A blog for anyone with an interest in Polperro, publishing and people... with occasional musings on history and humanity.
Posted on October 15, 2018
Polperro once relied upon the sea for nearly everything: food, transport, trade, defence and contact with the outside world. Fishing was always a vital part of the Cornish way of life and in the 18th and 19th centuries and pilchard fishing was a major industry in Polperro. Throughout the summer months huge shoals of pilchards were caught off the south Cornish coast and then taken to pilchard cellars, called pallaces, for processing.
Pallace Court, above the Museum in the Warren, was once such a building. In 1800, Reginald Barrett leased a pallace on the Outer Quay. Another pallace stood at Kit Hill on Talland Hill, leased to James Pearce (1753-1815) and his wife Ann (neé Peake) but by 1813 this had been converted into an inn with a brewhouse attached.
In these buildings, women salted and packed the pilchards up against the walls until a solid bulk three feet deep and six feet high was raised. After a month had elapsed, the fish were packed into hogsheads (straight-sided barrels that held 3,000 fish and designed to leak) and the contents pressed by heavy weights so that the oil and salt seeped out into specially made drains, producing up to 45 litres from each barrel. This ‘train oil’ was collected for use in lamps or sold for use in the tanning industry.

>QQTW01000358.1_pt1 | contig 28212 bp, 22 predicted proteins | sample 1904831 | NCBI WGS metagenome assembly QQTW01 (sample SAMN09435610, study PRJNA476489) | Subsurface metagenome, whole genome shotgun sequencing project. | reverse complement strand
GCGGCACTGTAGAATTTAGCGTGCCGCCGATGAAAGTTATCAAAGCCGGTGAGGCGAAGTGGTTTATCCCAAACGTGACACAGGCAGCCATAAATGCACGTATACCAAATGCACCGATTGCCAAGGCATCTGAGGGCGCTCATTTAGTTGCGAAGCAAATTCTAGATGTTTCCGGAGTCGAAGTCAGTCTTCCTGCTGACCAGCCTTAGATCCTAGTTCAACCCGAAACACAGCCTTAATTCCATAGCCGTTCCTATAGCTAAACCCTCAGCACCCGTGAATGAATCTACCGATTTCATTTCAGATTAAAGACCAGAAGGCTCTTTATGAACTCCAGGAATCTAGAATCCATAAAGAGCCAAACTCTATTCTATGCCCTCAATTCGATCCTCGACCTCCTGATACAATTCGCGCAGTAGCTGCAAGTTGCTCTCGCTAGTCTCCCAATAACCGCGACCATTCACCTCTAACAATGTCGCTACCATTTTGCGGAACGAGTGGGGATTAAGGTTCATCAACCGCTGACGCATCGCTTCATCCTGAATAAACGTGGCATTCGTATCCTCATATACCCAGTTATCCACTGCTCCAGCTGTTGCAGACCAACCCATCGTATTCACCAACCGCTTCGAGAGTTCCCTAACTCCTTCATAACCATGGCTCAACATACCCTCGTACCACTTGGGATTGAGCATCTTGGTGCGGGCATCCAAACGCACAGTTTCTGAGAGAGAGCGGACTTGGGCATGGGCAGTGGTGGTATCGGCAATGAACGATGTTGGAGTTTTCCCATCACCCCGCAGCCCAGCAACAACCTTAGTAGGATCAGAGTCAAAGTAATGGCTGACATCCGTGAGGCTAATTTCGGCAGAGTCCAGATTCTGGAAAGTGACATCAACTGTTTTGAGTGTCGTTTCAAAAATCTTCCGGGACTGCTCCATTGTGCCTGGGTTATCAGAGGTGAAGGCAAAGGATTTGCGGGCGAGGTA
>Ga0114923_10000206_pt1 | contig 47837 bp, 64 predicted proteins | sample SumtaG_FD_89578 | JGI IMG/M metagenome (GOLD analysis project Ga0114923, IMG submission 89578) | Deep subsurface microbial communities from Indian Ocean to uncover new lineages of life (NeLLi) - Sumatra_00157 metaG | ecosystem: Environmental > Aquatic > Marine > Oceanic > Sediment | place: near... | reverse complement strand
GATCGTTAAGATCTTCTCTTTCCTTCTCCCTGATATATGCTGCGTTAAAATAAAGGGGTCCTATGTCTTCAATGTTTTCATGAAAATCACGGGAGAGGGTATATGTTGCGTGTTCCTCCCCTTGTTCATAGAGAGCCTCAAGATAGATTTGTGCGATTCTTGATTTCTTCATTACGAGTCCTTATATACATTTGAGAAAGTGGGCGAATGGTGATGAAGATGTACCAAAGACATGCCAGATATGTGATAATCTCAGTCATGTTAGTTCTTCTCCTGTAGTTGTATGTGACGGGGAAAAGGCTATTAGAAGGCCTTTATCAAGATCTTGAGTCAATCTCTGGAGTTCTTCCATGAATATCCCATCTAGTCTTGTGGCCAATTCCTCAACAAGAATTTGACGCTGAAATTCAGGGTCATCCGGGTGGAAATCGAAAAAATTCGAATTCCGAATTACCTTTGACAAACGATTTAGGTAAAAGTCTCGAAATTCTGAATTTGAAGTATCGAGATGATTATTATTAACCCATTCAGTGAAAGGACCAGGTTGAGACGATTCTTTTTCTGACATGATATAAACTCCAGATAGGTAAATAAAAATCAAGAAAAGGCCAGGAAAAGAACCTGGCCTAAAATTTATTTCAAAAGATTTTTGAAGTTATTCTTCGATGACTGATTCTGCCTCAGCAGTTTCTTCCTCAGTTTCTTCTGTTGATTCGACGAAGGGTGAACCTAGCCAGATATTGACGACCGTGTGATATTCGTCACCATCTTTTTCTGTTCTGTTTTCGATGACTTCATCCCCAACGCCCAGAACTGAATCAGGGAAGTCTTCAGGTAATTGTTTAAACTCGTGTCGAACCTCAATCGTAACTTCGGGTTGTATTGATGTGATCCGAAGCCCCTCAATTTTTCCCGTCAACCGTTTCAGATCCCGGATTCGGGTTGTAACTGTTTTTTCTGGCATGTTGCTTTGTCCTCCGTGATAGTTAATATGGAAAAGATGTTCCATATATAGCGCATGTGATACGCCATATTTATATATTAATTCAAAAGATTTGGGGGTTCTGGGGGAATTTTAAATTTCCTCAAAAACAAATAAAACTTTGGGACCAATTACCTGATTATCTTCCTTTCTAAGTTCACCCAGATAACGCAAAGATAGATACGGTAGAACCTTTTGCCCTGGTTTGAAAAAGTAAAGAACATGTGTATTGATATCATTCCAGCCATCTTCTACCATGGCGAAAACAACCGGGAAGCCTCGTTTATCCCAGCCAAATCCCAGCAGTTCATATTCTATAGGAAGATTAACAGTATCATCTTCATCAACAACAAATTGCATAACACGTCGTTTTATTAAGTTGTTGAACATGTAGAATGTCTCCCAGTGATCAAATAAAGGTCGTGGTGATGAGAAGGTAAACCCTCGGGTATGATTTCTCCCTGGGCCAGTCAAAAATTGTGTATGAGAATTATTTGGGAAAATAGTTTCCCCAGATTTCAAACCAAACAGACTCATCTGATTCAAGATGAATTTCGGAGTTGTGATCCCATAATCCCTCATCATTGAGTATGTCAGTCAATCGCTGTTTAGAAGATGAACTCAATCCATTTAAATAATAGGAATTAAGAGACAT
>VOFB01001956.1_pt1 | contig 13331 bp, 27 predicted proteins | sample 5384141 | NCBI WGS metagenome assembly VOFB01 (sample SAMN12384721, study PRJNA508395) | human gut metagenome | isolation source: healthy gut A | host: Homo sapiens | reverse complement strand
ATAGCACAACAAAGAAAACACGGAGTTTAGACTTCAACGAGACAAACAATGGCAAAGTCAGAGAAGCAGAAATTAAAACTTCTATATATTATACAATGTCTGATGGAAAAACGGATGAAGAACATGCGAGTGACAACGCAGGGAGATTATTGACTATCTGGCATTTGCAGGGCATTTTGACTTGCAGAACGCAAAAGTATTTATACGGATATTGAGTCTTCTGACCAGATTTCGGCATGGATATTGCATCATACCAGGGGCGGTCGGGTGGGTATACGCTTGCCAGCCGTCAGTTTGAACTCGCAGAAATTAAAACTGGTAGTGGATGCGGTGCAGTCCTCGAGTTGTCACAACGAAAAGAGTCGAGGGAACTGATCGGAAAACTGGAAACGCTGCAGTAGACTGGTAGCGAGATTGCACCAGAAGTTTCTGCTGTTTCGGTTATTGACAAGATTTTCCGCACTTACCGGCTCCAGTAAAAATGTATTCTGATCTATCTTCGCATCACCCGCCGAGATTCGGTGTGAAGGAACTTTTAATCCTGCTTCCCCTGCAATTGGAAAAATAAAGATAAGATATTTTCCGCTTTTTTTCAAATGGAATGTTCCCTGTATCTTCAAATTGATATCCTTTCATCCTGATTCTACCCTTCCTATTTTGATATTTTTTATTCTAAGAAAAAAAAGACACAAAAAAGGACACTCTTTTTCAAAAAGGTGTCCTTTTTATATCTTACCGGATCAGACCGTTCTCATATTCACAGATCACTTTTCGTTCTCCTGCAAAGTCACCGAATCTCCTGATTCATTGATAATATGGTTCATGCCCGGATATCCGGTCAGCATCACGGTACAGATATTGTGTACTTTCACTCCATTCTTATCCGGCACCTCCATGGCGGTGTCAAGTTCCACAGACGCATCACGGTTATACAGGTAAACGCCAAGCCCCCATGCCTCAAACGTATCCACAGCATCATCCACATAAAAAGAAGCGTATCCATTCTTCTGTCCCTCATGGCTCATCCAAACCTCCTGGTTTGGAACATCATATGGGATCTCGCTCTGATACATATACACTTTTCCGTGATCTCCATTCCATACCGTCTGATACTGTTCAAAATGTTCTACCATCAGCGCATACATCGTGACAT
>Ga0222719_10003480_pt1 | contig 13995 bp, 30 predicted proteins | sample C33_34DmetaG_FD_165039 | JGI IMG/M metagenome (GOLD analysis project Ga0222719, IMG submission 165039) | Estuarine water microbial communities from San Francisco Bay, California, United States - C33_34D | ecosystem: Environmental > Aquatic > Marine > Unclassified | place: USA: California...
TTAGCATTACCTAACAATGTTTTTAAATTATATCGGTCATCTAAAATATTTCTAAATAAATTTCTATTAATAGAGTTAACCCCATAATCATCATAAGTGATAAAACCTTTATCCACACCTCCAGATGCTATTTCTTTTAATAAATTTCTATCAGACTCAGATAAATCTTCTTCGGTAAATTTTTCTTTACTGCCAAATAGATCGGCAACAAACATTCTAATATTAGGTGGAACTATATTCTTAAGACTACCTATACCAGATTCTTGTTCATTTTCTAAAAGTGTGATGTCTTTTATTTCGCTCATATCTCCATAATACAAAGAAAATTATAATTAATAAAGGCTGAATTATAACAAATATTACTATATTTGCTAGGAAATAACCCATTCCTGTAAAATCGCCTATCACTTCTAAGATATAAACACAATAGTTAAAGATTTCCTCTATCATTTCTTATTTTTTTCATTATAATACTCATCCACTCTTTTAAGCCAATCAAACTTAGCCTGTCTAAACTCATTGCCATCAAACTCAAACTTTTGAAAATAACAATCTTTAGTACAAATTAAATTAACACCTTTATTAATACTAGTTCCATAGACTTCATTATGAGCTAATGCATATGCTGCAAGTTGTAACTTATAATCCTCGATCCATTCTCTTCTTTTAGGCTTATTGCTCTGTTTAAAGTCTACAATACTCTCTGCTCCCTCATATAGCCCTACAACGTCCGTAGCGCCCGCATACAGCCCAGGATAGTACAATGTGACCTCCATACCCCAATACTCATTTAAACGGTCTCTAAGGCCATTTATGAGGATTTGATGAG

Even before 1800, Polperro pilchards were sold far and wide, including Italian ports such as Livorno. The fish was purchased almost exclusively by Italian Catholics for religious fasting. Hence the traditional toast of Cornish fishermen:
Here’s a health to the Pope; may he never know sorrow,
With pilchards today and pilchards tomorrow.
Good luck to his Holiness; may he repent,
And add just six months to the length of his Lent;
And tell all his vassals from Rome to the poles,
There’s nothing like pilchards for saving their souls.
Later, in the 20th century, two Italians – the Teglio bothers – settled in Polperro and leased the fish store below Pallace Court (now the Polperro Museum) from where they exported pilchards to their home country.
Pilchard fishing declined from the mid-20th century, although small quantities of pilchards are still caught in Cornish waters today.